Casinos enlist ‘Big Brother’
to track players

Apr 6, 2004 6:28 AM

Casinos understand that providing freebies or "comps" to players is a good way to keep them happily gambling.

Conversely, clever players have learned how to milk the system by making themselves look like high rollers to reap the most rewards with the least investment.

But this kind of cat-and-mouse game may soon be obsolete as casinos implement Big Brother-like tracking systems that can count every chip a player wagers and remember every card dealt, thus enabling operators to mete out comps more equitably.

One such futuristic system is the MindPlay MP21, currently being tested at the Las Vegas Hilton, where a dozen blackjack tables have been outfitted with special shufflers, video equipment and other devices embedded in the tables.

Specifically, the MP21 uses an array of 14 concealed cameras as part of an advanced optical system that automatically recognizes chips and playing cards.

Each player’s statistics — time played, actual amount wagered, won/loss amounts — are recorded through a casino-issued identity card that a dealer swipes at the table.

The detailed information provides accurate data for rating and evaluating players to determine the appropriate comp levels.

The technology can also spot card counters, prompting the system to alert casino bosses.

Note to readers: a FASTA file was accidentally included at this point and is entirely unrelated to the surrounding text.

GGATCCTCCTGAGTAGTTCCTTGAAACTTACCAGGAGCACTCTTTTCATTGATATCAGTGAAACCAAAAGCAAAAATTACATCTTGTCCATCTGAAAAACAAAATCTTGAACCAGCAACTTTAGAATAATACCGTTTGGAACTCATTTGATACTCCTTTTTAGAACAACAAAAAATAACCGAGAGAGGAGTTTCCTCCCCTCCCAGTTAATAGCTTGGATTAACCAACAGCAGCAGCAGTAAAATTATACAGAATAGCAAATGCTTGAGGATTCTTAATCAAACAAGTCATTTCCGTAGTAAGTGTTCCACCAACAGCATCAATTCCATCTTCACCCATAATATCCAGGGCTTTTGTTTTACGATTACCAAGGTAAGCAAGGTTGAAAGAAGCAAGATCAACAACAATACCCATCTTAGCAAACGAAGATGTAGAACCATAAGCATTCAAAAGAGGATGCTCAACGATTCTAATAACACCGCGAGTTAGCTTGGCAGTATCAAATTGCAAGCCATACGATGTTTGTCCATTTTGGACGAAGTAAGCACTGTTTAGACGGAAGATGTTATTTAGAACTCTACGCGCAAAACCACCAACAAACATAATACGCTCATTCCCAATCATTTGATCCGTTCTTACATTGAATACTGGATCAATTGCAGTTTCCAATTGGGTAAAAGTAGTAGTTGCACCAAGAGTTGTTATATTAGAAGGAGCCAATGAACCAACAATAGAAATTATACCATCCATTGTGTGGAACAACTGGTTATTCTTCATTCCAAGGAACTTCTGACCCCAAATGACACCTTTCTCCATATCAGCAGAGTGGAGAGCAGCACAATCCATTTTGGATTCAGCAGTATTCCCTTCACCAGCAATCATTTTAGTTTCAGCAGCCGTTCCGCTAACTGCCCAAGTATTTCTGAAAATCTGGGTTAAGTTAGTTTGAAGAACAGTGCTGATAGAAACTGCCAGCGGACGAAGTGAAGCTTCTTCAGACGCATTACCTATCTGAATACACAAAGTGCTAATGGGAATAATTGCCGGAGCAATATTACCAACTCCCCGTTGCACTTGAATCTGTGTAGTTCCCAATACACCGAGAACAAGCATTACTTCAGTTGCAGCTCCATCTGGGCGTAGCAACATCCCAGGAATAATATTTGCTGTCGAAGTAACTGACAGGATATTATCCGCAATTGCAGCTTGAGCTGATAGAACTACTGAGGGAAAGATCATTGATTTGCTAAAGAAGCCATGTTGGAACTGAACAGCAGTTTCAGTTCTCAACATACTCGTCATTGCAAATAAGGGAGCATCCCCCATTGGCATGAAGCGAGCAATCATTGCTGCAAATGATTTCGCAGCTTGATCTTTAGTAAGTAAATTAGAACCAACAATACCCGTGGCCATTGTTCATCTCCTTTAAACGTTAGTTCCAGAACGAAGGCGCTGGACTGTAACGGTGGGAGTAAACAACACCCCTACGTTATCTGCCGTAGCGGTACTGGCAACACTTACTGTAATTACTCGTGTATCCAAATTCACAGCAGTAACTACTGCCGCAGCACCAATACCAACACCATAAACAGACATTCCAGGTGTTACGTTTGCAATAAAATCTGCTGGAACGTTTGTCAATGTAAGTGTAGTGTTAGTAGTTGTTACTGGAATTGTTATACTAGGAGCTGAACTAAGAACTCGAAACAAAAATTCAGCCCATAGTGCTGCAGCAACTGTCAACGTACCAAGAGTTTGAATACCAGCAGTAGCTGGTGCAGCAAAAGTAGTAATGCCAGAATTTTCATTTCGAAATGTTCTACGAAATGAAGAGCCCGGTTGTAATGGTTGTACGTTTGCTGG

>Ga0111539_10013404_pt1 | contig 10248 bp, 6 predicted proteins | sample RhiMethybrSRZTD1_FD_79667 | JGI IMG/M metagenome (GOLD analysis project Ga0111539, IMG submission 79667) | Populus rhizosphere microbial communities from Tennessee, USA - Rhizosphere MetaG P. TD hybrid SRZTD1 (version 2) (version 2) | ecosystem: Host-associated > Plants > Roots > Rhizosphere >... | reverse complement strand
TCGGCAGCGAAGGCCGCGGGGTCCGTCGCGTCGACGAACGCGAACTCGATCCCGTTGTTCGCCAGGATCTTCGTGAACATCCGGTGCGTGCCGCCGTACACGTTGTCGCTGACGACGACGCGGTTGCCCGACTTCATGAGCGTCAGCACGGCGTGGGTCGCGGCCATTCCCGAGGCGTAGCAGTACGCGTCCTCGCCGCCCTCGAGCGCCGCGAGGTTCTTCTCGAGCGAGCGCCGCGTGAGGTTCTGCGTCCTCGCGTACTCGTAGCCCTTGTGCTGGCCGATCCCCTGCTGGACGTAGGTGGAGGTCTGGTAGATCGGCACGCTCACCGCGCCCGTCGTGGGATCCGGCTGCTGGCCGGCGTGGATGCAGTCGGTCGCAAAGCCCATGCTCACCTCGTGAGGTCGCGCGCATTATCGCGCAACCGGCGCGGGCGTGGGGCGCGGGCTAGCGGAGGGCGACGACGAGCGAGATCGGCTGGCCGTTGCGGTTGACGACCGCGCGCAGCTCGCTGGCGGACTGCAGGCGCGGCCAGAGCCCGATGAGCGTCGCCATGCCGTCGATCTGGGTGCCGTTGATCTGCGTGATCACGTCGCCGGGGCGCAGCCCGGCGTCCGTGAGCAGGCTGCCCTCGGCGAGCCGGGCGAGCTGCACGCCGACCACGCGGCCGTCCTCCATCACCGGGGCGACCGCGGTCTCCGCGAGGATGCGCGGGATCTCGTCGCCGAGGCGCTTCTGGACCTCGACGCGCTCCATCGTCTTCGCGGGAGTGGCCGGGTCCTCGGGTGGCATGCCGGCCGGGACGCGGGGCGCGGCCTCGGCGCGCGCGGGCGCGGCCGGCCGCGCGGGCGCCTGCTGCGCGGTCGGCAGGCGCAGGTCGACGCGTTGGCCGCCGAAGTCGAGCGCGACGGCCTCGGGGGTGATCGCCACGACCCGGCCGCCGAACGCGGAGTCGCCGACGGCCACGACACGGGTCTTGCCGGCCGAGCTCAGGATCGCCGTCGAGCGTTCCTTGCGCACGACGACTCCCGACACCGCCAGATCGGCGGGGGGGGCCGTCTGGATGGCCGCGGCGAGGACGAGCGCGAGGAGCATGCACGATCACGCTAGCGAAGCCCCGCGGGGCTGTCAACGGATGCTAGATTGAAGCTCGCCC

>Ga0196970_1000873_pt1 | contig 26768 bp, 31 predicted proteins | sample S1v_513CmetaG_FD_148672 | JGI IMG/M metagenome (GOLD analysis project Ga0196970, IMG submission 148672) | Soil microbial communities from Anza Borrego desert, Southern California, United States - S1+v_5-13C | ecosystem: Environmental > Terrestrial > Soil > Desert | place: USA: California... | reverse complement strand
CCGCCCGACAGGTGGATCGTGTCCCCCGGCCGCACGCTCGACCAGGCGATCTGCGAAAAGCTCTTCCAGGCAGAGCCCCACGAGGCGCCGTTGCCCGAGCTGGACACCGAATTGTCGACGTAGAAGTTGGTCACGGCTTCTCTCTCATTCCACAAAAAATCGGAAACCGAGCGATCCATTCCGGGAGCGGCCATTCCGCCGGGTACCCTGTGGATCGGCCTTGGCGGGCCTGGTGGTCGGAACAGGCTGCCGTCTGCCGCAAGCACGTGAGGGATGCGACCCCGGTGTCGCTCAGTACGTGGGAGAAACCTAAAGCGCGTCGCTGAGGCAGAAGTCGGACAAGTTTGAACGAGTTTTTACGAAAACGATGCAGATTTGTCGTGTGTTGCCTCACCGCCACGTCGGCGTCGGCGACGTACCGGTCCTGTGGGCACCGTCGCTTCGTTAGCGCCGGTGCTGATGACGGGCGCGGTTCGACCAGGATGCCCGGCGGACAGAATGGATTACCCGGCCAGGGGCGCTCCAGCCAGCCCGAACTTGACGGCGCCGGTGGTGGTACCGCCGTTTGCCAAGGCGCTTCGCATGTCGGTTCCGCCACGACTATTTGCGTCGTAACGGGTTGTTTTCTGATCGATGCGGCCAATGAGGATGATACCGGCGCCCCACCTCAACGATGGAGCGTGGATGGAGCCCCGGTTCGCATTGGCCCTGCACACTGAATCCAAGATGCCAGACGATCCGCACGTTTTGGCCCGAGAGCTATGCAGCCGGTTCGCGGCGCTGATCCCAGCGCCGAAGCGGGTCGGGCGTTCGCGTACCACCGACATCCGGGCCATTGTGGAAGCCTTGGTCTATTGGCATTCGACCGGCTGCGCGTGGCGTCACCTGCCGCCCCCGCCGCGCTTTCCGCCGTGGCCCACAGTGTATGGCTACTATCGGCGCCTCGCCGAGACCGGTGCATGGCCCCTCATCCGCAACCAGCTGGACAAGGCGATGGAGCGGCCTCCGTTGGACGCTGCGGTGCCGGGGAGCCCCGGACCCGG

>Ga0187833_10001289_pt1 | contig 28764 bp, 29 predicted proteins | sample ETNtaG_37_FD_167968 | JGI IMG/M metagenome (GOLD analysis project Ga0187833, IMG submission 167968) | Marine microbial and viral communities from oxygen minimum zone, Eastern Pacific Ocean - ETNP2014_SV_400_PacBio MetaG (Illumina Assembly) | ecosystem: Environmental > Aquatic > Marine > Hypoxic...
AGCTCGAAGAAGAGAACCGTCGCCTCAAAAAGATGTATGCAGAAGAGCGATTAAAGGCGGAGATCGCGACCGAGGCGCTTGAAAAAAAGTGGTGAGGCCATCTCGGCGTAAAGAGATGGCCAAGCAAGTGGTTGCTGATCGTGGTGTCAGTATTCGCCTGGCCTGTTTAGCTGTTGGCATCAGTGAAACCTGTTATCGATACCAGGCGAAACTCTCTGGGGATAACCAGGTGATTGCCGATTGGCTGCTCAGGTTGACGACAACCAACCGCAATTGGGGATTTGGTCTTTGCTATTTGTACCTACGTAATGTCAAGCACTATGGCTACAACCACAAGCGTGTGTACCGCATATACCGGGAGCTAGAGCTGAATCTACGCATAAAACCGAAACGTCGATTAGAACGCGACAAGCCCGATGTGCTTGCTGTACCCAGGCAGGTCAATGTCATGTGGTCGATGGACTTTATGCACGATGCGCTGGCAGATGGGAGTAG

"MindPlay is a powerful suite of advanced vision-based hardware and software technologies that bring material changes to our industry," said Richard Soltys, CEO and president of MindPlay LLC, a Washington-based company that was recently acquired by Alliance Gaming Corp. "Under the protection of a number of patents, we envision a series of new table game products that will redefine the market with advances of automation and powerful new gaming features to attract and retain players."

In most casinos today, managers track and rate players by hand, using cards, pens and clipboards. But that may soon change.

Last month, the Mohegan Sun in Connecticut announced it would install 150 of the MindPlay systems, becoming the first casino outside of Nevada to use the advanced technology.

"We are very pleased that a casino resort the stature of Mohegan Sun recognizes the operational improvements and enhanced player benefits this advanced technology will bring to its table game operation," Soltys said.

MindPlay isn’t the only system designed to automatically track players’ wagers. TableLink, a system made by Mikohn Gaming, uses chips containing radio-frequency tags that record each wager.

Unlike the MP21, the TableLink technology does not keep track of the cards dealt to each player, which limits its ability to evaluate skill levels.

But Mikohn said a card-reading shuffler is on the drawing board and may soon be added to the TableLink sytem.